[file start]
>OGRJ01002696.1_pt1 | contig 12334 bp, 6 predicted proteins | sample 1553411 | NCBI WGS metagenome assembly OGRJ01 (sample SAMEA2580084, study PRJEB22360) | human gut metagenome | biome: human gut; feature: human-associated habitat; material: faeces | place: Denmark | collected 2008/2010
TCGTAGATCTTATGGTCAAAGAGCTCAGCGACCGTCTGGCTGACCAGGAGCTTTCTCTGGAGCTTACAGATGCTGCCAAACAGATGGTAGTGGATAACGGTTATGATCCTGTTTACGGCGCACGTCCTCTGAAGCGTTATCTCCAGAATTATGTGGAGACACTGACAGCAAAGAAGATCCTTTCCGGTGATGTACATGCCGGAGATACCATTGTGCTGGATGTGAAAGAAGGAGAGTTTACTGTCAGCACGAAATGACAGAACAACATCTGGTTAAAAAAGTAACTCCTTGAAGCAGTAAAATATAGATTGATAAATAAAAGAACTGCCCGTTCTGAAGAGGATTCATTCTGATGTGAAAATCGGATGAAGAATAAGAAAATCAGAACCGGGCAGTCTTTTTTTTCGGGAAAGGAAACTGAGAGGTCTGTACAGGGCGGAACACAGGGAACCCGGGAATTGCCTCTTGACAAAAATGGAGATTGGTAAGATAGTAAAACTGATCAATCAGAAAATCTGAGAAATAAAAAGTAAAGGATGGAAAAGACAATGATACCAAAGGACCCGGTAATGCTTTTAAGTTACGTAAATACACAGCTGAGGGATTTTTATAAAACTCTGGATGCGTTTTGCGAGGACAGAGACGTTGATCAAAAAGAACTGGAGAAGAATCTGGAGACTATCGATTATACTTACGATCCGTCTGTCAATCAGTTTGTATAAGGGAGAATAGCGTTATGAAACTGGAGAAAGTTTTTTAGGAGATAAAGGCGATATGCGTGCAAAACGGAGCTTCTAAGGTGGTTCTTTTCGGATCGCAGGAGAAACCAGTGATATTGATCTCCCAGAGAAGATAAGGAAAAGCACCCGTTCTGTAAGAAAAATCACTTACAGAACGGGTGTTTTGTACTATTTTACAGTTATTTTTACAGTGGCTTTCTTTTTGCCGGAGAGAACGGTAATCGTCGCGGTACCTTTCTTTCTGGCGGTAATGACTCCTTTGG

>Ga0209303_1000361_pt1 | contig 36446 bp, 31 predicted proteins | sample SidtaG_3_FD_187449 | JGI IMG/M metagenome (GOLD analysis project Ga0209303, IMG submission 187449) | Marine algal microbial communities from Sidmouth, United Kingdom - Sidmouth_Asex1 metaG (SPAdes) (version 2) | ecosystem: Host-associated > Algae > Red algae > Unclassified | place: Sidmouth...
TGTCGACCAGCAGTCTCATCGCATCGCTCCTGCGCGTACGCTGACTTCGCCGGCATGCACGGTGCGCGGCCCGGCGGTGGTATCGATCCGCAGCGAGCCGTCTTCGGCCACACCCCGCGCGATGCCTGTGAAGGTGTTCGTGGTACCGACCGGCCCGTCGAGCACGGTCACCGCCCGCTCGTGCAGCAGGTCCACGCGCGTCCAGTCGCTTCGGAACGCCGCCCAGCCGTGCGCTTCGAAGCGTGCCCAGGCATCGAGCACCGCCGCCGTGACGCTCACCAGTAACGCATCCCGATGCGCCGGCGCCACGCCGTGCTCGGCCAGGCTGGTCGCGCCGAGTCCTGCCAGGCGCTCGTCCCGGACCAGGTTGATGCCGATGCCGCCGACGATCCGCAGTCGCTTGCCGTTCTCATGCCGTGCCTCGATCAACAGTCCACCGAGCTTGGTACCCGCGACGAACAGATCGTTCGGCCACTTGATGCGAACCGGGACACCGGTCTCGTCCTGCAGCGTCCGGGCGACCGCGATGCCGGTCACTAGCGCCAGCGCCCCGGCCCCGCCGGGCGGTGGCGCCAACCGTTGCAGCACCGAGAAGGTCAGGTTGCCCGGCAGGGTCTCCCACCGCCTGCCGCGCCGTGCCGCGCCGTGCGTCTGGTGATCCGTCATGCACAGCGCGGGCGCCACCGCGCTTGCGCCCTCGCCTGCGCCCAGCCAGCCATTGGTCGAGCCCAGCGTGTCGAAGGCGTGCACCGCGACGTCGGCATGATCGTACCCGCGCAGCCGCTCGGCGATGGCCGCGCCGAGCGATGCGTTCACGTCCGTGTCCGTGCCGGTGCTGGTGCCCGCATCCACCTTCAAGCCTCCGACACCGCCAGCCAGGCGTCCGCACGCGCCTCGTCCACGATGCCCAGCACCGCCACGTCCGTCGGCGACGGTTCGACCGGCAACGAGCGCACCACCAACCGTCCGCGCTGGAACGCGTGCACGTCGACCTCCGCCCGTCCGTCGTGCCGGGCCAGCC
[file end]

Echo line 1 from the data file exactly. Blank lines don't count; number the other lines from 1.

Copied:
>OGRJ01002696.1_pt1 | contig 12334 bp, 6 predicted proteins | sample 1553411 | NCBI WGS metagenome assembly OGRJ01 (sample SAMEA2580084, study PRJEB22360) | human gut metagenome | biome: human gut; feature: human-associated habitat; material: faeces | place: Denmark | collected 2008/2010